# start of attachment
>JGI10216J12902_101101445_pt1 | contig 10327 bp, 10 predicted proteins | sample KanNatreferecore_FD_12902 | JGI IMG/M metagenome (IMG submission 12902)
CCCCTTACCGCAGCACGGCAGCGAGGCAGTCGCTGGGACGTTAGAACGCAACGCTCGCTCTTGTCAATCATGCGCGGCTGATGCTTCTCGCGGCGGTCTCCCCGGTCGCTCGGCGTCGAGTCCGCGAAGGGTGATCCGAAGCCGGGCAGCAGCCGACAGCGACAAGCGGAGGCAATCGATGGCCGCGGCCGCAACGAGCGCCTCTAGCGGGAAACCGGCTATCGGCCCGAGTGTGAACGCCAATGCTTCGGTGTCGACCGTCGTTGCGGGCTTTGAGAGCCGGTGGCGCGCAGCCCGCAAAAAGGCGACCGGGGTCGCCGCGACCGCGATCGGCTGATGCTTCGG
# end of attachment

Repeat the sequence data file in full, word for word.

>JGI10216J12902_101101445_pt1 | contig 10327 bp, 10 predicted proteins | sample KanNatreferecore_FD_12902 | JGI IMG/M metagenome (IMG submission 12902)
CCCCTTACCGCAGCACGGCAGCGAGGCAGTCGCTGGGACGTTAGAACGCAACGCTCGCTCTTGTCAATCATGCGCGGCTGATGCTTCTCGCGGCGGTCTCCCCGGTCGCTCGGCGTCGAGTCCGCGAAGGGTGATCCGAAGCCGGGCAGCAGCCGACAGCGACAAGCGGAGGCAATCGATGGCCGCGGCCGCAACGAGCGCCTCTAGCGGGAAACCGGCTATCGGCCCGAGTGTGAACGCCAATGCTTCGGTGTCGACCGTCGTTGCGGGCTTTGAGAGCCGGTGGCGCGCAGCCCGCAAAAAGGCGACCGGGGTCGCCGCGACCGCGATCGGCTGATGCTTCGG